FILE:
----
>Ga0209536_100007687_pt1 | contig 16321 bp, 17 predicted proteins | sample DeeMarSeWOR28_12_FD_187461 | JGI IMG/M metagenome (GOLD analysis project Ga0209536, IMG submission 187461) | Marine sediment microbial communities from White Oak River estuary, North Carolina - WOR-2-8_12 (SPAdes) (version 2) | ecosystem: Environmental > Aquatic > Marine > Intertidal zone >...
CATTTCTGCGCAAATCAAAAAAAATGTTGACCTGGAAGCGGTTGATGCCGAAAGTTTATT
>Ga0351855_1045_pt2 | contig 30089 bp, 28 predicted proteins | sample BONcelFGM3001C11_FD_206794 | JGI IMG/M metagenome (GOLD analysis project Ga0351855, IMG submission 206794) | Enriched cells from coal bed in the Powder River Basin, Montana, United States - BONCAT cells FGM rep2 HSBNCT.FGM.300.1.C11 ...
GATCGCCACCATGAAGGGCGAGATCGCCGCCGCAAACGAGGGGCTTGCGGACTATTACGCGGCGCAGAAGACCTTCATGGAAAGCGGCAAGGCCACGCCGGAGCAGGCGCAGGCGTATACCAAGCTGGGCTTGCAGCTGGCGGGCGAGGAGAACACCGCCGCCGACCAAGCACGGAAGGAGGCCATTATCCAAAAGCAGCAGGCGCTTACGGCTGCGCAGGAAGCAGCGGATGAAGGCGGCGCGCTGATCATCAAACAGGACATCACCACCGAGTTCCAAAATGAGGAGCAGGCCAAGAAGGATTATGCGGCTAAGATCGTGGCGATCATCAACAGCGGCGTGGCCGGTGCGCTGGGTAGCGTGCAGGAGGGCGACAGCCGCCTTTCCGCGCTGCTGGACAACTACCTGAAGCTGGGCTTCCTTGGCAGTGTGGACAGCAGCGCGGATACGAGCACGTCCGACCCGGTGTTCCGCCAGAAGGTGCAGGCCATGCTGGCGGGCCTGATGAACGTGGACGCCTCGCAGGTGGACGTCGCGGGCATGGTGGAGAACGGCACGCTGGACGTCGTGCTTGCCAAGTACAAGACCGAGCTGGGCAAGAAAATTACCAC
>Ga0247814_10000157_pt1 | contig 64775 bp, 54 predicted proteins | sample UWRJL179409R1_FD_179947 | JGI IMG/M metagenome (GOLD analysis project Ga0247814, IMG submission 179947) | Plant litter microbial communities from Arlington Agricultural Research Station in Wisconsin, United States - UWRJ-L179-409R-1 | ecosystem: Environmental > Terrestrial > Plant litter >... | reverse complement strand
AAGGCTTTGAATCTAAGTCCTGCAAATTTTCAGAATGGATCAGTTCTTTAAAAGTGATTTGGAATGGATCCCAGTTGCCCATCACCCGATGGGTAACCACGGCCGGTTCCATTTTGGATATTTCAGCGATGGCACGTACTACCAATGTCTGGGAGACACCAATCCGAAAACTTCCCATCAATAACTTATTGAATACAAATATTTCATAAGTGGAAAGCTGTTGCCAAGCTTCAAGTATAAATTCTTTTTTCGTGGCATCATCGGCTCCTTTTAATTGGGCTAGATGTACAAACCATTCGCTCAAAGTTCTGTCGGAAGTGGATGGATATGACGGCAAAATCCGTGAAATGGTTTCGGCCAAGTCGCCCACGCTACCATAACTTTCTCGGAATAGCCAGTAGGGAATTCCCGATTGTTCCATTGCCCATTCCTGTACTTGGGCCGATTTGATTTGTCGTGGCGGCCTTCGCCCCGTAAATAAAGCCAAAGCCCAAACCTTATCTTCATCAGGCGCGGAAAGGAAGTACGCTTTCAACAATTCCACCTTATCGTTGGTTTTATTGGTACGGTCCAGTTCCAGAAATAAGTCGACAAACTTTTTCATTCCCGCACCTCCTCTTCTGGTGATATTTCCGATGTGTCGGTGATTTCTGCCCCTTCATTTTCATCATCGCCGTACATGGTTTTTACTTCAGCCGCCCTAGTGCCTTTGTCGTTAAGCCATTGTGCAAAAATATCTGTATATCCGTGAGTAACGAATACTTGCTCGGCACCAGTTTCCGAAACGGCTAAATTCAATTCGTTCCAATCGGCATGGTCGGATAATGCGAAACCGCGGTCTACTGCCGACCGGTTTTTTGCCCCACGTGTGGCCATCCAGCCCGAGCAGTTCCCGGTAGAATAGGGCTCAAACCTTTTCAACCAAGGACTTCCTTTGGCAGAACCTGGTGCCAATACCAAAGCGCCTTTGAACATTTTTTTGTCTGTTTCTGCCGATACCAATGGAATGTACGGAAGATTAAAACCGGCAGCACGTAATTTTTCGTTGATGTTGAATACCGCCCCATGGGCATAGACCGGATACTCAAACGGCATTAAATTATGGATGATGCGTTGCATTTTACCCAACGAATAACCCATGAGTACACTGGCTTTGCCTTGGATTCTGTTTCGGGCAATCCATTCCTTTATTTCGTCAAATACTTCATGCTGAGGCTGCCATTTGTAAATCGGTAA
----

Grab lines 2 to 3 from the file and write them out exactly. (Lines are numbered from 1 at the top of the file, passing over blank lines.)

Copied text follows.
CATTTCTGCGCAAATCAAAAAAAATGTTGACCTGGAAGCGGTTGATGCCGAAAGTTTATT
>Ga0351855_1045_pt2 | contig 30089 bp, 28 predicted proteins | sample BONcelFGM3001C11_FD_206794 | JGI IMG/M metagenome (GOLD analysis project Ga0351855, IMG submission 206794) | Enriched cells from coal bed in the Powder River Basin, Montana, United States - BONCAT cells FGM rep2 HSBNCT.FGM.300.1.C11 ...